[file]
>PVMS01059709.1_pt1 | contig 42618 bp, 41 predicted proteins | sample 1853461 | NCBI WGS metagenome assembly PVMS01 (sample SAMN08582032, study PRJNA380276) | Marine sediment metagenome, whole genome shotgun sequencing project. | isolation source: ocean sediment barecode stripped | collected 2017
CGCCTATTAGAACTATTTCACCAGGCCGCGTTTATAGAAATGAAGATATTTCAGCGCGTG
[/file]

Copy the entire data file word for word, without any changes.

>PVMS01059709.1_pt1 | contig 42618 bp, 41 predicted proteins | sample 1853461 | NCBI WGS metagenome assembly PVMS01 (sample SAMN08582032, study PRJNA380276) | Marine sediment metagenome, whole genome shotgun sequencing project. | isolation source: ocean sediment barecode stripped | collected 2017
CGCCTATTAGAACTATTTCACCAGGCCGCGTTTATAGAAATGAAGATATTTCAGCGCGTG